The top image shows the polymer filament connecting the glass fibers in the sensor. The middle image shows where the filament has snapped off. The bottom image shows where the resin has rushed into the gap, been exposed to UV light, and reconnected the filament—effectively repairing itself. Image: North Carolina State Univ.
Researchers from North Carolina State Univ. have designed a sensor that can
measure strain in structural materials and is capable of healing itself—an important
advance for collecting data to help make informed decisions about structural
safety in the wake of earthquakes, explosions, or other unexpected events.
Engineers use sensors to measure the strain, or forces, exerted on materials
used to build everything from airplanes to civil infrastructure. For example,
these sensors can tell how an airplane wing is performing in flight, and give
maintenance authorities advance notice when the wing may be near failure. In
other words, it gives users a chance to address an issue before it becomes a
Historically, one flaw in such sensors is that they can break under stress.
That means the sensor can no longer provide information to users, but it
doesn’t necessarily mean that the material they were monitoring has been
irreparably harmed. And, as in the airplane example, the sensors may be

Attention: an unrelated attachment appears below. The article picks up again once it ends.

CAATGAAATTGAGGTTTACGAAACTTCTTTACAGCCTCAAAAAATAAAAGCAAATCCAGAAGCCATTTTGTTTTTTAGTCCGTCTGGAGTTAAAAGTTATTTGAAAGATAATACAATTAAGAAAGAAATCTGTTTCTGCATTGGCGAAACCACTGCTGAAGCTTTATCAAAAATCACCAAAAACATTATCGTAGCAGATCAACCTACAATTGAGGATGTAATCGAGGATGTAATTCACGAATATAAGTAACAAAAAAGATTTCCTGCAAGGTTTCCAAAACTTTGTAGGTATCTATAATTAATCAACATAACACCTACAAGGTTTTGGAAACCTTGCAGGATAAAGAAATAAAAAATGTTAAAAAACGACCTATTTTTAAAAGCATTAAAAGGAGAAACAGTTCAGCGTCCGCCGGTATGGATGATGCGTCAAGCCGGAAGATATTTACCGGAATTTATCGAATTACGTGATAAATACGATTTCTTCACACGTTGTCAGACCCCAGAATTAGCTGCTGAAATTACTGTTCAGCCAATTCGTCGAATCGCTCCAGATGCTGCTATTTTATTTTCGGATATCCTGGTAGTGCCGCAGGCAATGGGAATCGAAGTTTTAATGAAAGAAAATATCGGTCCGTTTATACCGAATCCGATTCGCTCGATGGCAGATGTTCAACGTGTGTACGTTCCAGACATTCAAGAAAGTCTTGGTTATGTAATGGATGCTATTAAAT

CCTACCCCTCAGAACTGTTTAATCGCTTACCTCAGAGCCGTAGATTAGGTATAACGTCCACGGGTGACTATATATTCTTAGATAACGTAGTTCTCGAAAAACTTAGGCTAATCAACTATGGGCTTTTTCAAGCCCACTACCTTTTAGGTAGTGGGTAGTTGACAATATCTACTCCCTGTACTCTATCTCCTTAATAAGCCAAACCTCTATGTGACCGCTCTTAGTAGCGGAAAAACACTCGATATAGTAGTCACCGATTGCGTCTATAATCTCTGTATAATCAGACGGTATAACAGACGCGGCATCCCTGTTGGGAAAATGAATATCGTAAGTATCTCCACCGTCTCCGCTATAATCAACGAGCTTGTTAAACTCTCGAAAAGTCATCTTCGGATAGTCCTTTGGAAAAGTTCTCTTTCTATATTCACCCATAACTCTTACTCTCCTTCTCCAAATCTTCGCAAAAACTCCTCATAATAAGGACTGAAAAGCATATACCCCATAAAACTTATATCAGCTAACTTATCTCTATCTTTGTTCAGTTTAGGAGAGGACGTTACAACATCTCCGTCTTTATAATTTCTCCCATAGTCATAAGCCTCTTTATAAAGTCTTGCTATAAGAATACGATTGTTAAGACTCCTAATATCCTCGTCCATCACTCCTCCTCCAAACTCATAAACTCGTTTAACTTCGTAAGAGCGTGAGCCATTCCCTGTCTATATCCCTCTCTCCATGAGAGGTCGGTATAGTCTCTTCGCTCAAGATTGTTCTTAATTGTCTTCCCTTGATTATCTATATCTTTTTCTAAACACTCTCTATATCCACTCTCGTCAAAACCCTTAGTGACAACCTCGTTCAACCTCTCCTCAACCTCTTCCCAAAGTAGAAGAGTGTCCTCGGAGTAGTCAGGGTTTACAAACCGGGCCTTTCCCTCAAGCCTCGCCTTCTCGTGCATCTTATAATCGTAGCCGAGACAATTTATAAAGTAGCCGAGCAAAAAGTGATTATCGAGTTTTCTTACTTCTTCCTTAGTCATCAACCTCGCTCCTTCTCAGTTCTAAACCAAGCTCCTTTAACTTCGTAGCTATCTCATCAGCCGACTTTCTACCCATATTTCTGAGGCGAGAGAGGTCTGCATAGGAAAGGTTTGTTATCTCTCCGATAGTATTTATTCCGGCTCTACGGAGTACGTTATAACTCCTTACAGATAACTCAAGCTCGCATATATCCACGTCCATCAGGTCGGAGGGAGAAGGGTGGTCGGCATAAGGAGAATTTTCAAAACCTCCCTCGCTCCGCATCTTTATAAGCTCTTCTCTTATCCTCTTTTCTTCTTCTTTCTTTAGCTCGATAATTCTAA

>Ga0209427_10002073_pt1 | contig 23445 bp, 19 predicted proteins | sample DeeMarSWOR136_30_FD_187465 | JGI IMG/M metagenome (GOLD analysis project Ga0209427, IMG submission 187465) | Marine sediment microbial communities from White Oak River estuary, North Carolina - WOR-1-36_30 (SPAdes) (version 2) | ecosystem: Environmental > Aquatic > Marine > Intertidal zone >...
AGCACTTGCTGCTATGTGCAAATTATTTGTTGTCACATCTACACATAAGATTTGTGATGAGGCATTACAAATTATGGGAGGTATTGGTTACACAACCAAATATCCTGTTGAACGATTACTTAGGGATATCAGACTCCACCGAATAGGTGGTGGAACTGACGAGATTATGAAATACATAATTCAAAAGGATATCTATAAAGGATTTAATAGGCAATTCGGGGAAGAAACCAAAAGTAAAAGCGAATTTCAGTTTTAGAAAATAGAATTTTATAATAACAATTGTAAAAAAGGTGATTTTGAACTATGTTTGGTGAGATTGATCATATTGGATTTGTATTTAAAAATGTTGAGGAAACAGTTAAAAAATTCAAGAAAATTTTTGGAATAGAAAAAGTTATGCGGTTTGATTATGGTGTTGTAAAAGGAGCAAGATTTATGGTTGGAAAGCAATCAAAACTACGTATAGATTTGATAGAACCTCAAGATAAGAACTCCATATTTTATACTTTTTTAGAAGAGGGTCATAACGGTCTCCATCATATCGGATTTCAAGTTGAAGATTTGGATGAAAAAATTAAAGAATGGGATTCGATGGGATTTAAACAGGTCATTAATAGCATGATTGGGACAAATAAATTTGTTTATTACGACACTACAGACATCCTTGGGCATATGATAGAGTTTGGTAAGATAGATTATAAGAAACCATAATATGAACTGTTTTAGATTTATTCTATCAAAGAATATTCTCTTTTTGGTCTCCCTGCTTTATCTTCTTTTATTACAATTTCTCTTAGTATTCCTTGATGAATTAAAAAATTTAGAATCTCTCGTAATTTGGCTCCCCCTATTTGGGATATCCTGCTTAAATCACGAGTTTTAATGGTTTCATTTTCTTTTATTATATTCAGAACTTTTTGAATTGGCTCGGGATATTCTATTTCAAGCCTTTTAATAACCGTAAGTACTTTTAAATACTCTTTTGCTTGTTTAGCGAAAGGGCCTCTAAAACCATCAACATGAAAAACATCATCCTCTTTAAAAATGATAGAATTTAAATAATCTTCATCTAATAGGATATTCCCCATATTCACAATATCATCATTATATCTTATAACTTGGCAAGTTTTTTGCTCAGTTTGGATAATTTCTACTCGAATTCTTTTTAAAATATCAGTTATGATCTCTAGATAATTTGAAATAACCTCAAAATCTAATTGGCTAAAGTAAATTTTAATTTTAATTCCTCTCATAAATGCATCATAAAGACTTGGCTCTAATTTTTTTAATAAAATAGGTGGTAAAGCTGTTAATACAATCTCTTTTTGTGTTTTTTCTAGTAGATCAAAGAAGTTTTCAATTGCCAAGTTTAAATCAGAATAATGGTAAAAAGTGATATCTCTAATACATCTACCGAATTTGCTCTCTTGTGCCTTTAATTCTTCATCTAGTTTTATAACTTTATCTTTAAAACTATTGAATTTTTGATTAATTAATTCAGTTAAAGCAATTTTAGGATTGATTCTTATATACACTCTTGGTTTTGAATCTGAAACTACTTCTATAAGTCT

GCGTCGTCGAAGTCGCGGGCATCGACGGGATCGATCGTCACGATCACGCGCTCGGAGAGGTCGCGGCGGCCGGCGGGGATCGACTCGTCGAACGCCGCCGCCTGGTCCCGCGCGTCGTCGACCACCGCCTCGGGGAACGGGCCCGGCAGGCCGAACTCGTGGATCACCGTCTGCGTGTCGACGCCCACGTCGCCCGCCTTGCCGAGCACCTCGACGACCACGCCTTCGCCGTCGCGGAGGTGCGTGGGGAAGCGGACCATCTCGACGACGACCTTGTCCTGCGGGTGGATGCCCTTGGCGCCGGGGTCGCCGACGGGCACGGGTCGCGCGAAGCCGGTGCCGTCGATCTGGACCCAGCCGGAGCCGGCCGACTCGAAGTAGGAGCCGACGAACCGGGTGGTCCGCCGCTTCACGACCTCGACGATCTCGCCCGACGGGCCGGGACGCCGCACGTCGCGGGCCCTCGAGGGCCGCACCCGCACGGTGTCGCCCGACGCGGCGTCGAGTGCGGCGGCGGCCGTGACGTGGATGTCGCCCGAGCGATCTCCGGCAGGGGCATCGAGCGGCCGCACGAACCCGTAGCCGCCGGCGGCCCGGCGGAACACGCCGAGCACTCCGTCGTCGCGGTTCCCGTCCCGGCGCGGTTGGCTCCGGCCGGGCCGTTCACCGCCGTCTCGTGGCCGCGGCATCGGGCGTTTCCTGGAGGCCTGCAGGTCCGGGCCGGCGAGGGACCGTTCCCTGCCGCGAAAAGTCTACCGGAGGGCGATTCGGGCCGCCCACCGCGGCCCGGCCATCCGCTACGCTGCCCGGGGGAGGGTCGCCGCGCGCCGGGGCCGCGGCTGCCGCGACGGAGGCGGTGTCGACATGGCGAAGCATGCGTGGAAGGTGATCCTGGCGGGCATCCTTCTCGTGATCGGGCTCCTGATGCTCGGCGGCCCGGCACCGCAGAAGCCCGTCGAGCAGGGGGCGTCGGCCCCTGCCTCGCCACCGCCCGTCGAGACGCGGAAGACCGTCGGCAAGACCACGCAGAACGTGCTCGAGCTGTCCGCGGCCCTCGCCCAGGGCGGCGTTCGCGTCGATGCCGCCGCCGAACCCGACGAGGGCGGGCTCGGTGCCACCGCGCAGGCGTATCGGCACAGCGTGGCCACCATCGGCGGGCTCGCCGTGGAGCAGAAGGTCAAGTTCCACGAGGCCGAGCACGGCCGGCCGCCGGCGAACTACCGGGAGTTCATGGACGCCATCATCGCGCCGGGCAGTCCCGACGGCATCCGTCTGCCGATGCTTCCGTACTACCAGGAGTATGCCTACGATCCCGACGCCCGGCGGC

inaccessible—making them difficult or impossible to replace.
“To address this problem, we’ve developed a sensor that automatically
repairs itself, in the event that it is broken,” says Dr. Kara Peters, an
associate professor of mechanical and aerospace engineering at NC State and
co-author of a paper describing the research.
The sensor can stretch and compress along with the material it monitors. An
infrared (IR) light wave runs through the sensor and detects these changes in
length, which tells users how much strain the material is undergoing.
The sensor contains two glass optical fibers that run through a reservoir
filled with ultraviolet (UV)-curable resin. The ends of the glass fibers are
aligned with each other, but separated by a small gap. Focused beams of IR and UV
light run through one of the fibers. When the tightly focused UV beam hits the
resin, the resin hardens, creating a thin polymer filament that connects the
glass fibers—creating a closed circuit for the IR light. The rest of the resin
in the reservoir remains in liquid form, surrounding the filament.
The remaining liquid resin is important. If the polymer filament breaks
under stress, more liquid resin rushes into the gap, comes into contact with
the UV beam and hardens—repairing the sensor automatically.
“Events that can break a sensor, but don’t break the structure being
monitored, are important,” Peters says. “These events could be bird strikes to
an airplane wing or earthquake damage to a building. Collecting data on what
has happened to these structures can help us make informed decisions about what
is safe and what is not. But if those sensors are broken, that data isn’t
available. Hopefully, this new sensor design will help us collect this sort of
data in the future.”
The paper, “A
self-repairing polymer waveguide sensor,” is published in Smart
Materials And Structures and was co-authored by Peters and NC State PhD
student Young Song.